3. 6 Known income • Consider a long forward contract to purchase a coupon-bearing bond issued by Advanced Micro Devices. • The forward contract matures in one year. • Assume today’s date is July 2 nd, 2002

Cash Flows of the Bond In 1994, Advanced Micro Devices issued a 6% semi-annual coupon bond in 1995 that matures in 2005. $30 is payable every January 1 and July 1 The face value is $1, 000 The historical and future cash flows look like this $30 01/01/95 $30 07/01/95 $30 01/01/96 $30 07/01/96 $30 01/01/97 … $30 07/01/04 $1, 030 01/01/05

Cash Flows of the Bond If you were to buy this bond July 2, 2002, your cash flows would look like this: $30 07/02/02 01/01/03 $30 07/01/03 $30 01/01/04 $30 07/01/04 $1, 030 01/01/05 If the discount rate is 7% per annum continuously compounded

Cash Flows of the Forward Contract The forward contract on this bond calls for delivery of the bond on 7/02/03 $30 07/02/02 01/01/03 07/01/03 01/01/04 $30 07/01/04 If the discount rate is still 7% per annum continuously compounded the bond will then be worth $984. 27 $1, 030 01/01/05

Cash Flows of the Bond and forward. Another way to find the forward price is to consider the value of the bond on July 02, 2002 along with the present value of the coupon payments $30 07/02/02 01/01/03 $30 07/01/03 $30 01/01/04 $30 07/01/04 $1, 030 01/01/05

When an Investment Asset Provides a Known Dollar Income (page 48, equation 3. 6) F 0 = (S 0 – I )er. T where I is the present value of the income

3. 7 Known yield • Consider a situation where the underlying asset provides a known yield rather than a known cash income.

When an Investment Asset Provides a Known Yield (Page 49, equation 3. 7) F 0 = S 0 e(r–q )T where q is the average yield during the life of the contract (expressed with continuous compounding)

3. 8 Valuing forward contracts • Suppose that K is delivery price in a forward contract F 0 is forward price that would apply to the contract today • The value of a long forward contract, ƒ, is ƒ = (F 0 – K )e–r. T • Similarly, the value of a short forward contract is (K – F 0 )e–r. T

Valuing a Forward Contract • Let us revisit our previous example of the forward contract on the AMD bond. • Suppose that we had taken a long position in the contract on July 2, 2002 at $984. 27 • Ten minutes later, interest rates have risen to 8% per annum. • Have we made money or lost money? The value of a long forward contract, ƒ, is ƒ = (F 0 – K )e–r. T

Valuing a Forward Contract $30 07/02/02 01/01/03 07/01/03 01/01/04 $30 07/01/04 $1, 030 01/01/05 We have agreed to pay $984. 27 on July 2, 2003 for an asset that will be worth $970. 05. This will be a loss of $14. 22 at expiry. The present value of that loss is $14. 22 e-. 08×. 5 =$13. 13 ƒ = (F 0 – K )e–r. T = ($970. 05 – 984. 27 )e–. 08 = $13. 13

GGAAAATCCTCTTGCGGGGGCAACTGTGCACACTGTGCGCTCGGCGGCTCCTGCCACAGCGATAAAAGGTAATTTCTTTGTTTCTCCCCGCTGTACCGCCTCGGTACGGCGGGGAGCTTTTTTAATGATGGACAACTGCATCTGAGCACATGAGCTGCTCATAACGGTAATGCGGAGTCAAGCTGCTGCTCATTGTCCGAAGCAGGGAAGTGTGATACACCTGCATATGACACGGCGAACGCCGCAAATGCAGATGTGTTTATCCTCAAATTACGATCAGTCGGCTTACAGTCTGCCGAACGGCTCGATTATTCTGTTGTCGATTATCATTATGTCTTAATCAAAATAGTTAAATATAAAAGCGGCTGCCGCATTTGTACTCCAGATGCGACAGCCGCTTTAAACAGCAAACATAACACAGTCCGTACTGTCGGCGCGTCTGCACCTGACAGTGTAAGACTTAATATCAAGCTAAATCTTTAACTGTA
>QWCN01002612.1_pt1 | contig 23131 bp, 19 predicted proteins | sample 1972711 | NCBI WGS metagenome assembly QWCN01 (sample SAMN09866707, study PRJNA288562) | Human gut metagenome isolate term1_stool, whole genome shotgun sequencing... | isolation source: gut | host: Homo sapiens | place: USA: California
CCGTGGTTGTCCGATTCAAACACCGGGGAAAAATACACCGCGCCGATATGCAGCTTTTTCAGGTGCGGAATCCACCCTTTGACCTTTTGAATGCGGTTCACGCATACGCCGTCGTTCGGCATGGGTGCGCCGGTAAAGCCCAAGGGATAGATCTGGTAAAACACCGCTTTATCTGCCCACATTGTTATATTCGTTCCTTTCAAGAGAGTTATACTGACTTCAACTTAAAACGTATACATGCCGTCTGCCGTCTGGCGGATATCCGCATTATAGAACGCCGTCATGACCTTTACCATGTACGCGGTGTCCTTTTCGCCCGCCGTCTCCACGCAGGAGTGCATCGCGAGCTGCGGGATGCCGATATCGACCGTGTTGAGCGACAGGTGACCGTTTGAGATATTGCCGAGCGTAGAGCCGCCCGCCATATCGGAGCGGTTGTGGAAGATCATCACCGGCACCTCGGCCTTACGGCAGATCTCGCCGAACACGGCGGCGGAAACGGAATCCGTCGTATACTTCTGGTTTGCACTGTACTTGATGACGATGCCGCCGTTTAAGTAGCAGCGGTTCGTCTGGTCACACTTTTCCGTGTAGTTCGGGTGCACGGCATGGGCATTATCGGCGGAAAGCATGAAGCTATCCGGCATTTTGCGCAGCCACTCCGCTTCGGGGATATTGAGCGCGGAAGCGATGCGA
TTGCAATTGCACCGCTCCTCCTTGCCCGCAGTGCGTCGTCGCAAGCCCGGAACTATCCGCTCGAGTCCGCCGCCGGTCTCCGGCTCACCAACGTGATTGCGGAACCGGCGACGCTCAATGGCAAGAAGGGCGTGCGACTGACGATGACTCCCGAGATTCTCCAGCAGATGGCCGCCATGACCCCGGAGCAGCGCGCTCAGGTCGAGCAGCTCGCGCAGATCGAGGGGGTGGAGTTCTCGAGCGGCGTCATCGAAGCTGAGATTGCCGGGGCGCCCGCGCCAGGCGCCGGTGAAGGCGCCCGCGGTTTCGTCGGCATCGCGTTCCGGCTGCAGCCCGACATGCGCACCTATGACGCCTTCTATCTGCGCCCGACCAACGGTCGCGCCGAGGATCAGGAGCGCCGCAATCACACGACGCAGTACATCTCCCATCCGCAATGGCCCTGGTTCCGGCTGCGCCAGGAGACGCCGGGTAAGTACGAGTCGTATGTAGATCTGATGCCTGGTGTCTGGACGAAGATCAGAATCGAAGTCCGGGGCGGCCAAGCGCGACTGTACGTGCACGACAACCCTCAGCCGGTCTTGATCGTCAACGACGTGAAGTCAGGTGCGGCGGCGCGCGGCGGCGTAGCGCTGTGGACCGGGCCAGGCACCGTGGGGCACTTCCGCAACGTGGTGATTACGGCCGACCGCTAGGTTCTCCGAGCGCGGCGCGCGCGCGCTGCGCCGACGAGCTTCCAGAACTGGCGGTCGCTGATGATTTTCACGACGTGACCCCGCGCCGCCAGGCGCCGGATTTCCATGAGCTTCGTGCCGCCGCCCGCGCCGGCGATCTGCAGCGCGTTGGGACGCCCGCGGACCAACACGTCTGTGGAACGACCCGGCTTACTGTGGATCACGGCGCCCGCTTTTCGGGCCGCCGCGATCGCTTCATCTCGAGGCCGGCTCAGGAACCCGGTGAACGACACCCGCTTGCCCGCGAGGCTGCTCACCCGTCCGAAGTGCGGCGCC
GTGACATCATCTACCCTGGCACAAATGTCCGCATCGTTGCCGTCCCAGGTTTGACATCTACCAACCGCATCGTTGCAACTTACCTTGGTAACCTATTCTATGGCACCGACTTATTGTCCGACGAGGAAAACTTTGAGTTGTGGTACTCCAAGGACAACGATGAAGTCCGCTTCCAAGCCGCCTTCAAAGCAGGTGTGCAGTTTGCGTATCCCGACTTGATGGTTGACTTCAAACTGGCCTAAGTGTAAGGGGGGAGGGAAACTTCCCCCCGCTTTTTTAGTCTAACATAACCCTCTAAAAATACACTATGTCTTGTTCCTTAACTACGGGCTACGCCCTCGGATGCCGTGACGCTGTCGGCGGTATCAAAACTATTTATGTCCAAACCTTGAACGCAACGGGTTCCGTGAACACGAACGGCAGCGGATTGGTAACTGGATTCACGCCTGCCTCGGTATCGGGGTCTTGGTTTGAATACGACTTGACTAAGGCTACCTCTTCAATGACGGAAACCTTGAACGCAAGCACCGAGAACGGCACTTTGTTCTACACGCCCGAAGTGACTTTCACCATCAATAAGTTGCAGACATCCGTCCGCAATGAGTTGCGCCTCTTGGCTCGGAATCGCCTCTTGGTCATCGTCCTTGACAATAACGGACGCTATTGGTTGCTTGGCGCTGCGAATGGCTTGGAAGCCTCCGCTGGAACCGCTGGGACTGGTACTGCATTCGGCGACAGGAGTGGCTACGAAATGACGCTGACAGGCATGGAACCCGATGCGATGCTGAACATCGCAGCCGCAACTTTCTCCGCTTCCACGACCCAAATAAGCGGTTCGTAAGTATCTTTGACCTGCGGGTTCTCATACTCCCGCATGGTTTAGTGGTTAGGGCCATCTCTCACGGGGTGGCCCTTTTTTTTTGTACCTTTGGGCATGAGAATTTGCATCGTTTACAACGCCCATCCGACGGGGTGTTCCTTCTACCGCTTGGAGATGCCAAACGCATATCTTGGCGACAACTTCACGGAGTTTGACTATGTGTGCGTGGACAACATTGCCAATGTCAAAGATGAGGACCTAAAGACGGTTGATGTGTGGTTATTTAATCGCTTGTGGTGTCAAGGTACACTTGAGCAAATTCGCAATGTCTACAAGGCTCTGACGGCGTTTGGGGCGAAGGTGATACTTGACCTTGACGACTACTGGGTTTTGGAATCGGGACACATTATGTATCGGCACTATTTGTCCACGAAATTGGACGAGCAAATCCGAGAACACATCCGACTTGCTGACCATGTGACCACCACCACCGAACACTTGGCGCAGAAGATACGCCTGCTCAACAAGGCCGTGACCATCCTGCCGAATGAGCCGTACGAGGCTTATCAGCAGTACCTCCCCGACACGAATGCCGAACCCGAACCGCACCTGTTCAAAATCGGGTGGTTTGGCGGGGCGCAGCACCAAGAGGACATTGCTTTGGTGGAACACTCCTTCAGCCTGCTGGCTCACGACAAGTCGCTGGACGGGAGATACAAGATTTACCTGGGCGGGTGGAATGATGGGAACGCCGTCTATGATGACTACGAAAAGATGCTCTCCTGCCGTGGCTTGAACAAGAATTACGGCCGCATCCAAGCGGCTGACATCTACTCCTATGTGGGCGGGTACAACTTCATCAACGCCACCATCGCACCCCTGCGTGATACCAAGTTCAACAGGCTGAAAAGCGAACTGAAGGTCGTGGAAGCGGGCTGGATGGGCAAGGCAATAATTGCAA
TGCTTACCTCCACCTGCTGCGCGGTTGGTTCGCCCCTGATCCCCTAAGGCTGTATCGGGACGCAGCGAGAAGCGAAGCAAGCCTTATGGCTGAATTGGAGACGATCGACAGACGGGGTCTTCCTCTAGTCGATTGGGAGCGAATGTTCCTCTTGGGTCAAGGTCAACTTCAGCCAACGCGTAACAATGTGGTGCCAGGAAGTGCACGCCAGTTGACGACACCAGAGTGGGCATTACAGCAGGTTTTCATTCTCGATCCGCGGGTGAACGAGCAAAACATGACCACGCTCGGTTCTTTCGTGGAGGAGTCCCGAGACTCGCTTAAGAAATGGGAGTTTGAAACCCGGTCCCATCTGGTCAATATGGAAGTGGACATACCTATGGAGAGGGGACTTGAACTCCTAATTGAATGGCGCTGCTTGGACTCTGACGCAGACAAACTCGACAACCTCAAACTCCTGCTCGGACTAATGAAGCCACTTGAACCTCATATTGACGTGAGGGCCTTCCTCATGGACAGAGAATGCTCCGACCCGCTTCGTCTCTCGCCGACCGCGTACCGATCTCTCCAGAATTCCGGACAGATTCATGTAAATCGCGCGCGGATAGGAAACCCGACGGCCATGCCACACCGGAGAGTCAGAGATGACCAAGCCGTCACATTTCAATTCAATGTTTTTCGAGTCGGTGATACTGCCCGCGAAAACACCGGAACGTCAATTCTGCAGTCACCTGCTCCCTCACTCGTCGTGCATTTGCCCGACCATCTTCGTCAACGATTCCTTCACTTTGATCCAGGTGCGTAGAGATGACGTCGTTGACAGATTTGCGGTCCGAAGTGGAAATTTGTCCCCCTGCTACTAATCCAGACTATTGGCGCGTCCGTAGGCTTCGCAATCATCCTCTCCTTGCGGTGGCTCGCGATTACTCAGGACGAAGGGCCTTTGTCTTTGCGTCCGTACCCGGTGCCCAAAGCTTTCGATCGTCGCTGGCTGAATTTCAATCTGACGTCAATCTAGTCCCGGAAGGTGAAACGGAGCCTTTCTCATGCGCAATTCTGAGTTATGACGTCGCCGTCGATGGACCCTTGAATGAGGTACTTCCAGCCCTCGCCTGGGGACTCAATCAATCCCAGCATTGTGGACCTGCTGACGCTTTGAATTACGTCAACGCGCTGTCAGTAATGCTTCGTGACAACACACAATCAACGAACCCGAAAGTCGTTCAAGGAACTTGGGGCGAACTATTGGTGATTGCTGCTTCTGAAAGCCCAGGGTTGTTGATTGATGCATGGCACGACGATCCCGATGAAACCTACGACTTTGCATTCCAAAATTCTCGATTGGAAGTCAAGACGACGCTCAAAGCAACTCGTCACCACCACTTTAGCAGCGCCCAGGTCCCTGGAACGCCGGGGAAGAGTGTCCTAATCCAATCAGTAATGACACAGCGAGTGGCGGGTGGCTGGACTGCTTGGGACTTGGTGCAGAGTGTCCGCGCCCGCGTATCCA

3. 9 Are forward prices and futures prices equal? • Forward and futures prices are usually assumed to be the same. When interest rates are uncertain they are, in theory, slightly different: • A strong positive correlation between interest rates and the asset price implies the futures price is slightly higher than the forward price • A strong negative correlation implies the reverse • In practice, we also must consider the probability of counterparty default, taxes, transactions costs, and the treatment of margins. • For long-lived contracts like Eurodollar futures contracts with maturities as long as ten years, it would be dangerous to ignore the differences.

3. 10 Stock index futures • A stock index can be viewed as an investment asset paying a dividend yield • The futures price and spot price relationship is therefore F 0 = S 0 e(r–q )T where q is the dividend yield on the portfolio represented by the index

Stock Index (continued) • For the formula to be true it is important that the index represent an investment asset • In other words, changes in the index must correspond to changes in the value of a tradable portfolio • The Nikkei index viewed as a dollar number does not represent an investment asset

Index Arbitrage • When F 0>S 0 e(r-q)T an arbitrageur buys the stocks underlying the index and sells futures • When F 0~~
~~

Index Arbitrage (continued) • Index arbitrage involves simultaneous trades in futures and many different stocks • Very often a computer is used to generate the trades • Occasionally (e. g. , on Black Monday) simultaneous trades are not possible and theoretical no-arbitrage relationship between F 0 and S 0 does not hold